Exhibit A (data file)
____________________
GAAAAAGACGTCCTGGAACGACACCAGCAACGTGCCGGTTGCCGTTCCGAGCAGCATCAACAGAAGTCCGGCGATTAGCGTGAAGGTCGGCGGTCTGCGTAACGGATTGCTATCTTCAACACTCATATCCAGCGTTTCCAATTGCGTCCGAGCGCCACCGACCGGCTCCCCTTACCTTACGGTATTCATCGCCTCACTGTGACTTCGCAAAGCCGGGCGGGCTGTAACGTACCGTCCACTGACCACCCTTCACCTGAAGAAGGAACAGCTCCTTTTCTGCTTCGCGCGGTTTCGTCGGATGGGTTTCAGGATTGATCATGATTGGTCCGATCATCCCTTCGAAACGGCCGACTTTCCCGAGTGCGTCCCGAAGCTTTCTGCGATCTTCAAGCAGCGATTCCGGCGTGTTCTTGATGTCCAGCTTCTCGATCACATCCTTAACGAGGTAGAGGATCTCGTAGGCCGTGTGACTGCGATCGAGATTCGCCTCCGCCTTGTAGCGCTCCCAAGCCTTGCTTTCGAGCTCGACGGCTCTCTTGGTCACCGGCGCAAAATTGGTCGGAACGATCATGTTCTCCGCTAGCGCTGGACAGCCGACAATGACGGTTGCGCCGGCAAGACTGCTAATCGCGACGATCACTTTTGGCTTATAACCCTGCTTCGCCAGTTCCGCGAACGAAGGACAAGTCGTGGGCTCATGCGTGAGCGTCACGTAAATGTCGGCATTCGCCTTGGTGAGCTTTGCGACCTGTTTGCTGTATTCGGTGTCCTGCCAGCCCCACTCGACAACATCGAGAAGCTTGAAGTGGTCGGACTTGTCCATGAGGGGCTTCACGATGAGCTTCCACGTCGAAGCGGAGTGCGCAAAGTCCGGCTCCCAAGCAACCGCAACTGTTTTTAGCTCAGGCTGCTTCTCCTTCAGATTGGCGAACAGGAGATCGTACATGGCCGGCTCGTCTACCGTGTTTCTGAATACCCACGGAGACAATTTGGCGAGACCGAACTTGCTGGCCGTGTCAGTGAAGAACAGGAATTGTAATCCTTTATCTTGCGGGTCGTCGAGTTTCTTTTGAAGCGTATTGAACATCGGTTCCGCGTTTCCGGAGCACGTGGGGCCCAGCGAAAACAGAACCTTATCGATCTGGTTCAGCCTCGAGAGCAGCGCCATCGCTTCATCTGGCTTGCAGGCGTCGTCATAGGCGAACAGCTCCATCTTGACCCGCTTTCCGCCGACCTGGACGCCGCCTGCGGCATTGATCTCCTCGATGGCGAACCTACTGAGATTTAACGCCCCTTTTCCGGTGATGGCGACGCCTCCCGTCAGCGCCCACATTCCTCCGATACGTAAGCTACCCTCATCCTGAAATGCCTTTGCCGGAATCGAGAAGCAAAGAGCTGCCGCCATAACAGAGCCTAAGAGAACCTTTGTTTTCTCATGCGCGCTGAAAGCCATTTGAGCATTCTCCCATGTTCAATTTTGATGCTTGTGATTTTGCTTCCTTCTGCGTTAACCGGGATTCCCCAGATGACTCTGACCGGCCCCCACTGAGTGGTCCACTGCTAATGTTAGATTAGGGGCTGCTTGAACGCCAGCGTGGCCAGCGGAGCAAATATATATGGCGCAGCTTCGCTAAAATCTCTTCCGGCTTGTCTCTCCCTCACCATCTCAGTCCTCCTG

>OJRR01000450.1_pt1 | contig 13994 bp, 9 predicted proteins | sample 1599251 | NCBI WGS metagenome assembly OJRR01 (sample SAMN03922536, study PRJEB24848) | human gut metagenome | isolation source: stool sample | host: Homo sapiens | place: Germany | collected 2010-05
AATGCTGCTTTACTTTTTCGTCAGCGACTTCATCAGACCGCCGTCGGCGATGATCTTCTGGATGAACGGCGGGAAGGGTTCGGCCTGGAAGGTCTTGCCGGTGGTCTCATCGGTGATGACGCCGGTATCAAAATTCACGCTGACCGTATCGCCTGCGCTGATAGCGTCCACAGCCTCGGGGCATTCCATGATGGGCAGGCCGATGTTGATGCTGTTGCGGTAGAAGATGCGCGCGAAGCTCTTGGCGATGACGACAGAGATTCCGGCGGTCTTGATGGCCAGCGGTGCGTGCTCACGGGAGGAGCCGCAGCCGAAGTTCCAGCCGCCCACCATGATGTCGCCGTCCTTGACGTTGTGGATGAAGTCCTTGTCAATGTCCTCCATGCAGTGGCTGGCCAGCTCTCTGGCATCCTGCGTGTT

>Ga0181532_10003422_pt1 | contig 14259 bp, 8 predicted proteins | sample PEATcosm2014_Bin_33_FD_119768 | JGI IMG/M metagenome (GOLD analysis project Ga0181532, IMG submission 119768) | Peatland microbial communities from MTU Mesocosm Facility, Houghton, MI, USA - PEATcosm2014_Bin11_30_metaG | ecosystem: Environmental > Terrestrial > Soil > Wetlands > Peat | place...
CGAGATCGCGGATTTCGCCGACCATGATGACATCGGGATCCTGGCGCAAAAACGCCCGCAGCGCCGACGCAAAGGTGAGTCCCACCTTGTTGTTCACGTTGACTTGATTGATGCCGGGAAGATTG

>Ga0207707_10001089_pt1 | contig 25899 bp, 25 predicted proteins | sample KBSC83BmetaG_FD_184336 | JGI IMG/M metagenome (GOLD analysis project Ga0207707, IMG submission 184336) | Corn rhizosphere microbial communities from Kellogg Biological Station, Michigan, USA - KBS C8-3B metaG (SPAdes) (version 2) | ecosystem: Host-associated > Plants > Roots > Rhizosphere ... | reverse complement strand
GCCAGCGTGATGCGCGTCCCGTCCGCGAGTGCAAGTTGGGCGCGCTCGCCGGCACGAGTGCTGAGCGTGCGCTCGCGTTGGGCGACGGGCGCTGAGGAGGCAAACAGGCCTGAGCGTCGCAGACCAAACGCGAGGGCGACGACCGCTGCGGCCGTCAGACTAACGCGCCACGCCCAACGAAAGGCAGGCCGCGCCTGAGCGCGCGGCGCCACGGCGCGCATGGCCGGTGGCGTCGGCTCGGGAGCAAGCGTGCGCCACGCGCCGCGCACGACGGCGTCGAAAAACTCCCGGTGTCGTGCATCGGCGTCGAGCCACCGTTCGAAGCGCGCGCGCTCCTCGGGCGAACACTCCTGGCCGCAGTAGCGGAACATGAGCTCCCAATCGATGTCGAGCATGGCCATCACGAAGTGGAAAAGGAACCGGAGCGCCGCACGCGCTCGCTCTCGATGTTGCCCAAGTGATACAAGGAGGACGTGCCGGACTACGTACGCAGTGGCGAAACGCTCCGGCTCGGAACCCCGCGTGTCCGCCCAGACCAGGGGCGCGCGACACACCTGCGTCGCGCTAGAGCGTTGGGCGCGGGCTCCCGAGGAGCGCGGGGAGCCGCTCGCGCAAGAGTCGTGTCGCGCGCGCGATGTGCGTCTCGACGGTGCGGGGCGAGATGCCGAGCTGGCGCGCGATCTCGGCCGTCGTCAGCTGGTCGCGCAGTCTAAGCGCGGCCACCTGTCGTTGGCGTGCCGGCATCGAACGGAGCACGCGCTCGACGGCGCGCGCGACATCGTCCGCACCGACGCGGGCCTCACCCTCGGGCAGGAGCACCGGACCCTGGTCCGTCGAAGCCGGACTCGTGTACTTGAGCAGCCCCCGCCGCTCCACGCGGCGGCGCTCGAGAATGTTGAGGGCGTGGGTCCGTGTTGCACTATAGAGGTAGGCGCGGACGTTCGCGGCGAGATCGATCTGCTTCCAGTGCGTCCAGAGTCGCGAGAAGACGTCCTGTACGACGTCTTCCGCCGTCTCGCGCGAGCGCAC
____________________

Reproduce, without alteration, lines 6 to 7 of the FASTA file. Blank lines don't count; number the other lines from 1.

>Ga0207707_10001089_pt1 | contig 25899 bp, 25 predicted proteins | sample KBSC83BmetaG_FD_184336 | JGI IMG/M metagenome (GOLD analysis project Ga0207707, IMG submission 184336) | Corn rhizosphere microbial communities from Kellogg Biological Station, Michigan, USA - KBS C8-3B metaG (SPAdes) (version 2) | ecosystem: Host-associated > Plants > Roots > Rhizosphere ... | reverse complement strand
GCCAGCGTGATGCGCGTCCCGTCCGCGAGTGCAAGTTGGGCGCGCTCGCCGGCACGAGTGCTGAGCGTGCGCTCGCGTTGGGCGACGGGCGCTGAGGAGGCAAACAGGCCTGAGCGTCGCAGACCAAACGCGAGGGCGACGACCGCTGCGGCCGTCAGACTAACGCGCCACGCCCAACGAAAGGCAGGCCGCGCCTGAGCGCGCGGCGCCACGGCGCGCATGGCCGGTGGCGTCGGCTCGGGAGCAAGCGTGCGCCACGCGCCGCGCACGACGGCGTCGAAAAACTCCCGGTGTCGTGCATCGGCGTCGAGCCACCGTTCGAAGCGCGCGCGCTCCTCGGGCGAACACTCCTGGCCGCAGTAGCGGAACATGAGCTCCCAATCGATGTCGAGCATGGCCATCACGAAGTGGAAAAGGAACCGGAGCGCCGCACGCGCTCGCTCTCGATGTTGCCCAAGTGATACAAGGAGGACGTGCCGGACTACGTACGCAGTGGCGAAACGCTCCGGCTCGGAACCCCGCGTGTCCGCCCAGACCAGGGGCGCGCGACACACCTGCGTCGCGCTAGAGCGTTGGGCGCGGGCTCCCGAGGAGCGCGGGGAGCCGCTCGCGCAAGAGTCGTGTCGCGCGCGCGATGTGCGTCTCGACGGTGCGGGGCGAGATGCCGAGCTGGCGCGCGATCTCGGCCGTCGTCAGCTGGTCGCGCAGTCTAAGCGCGGCCACCTGTCGTTGGCGTGCCGGCATCGAACGGAGCACGCGCTCGACGGCGCGCGCGACATCGTCCGCACCGACGCGGGCCTCACCCTCGGGCAGGAGCACCGGACCCTGGTCCGTCGAAGCCGGACTCGTGTACTTGAGCAGCCCCCGCCGCTCCACGCGGCGGCGCTCGAGAATGTTGAGGGCGTGGGTCCGTGTTGCACTATAGAGGTAGGCGCGGACGTTCGCGGCGAGATCGATCTGCTTCCAGTGCGTCCAGAGTCGCGAGAAGACGTCCTGTACGACGTCTTCCGCCGTCTCGCGCGAGCGCAC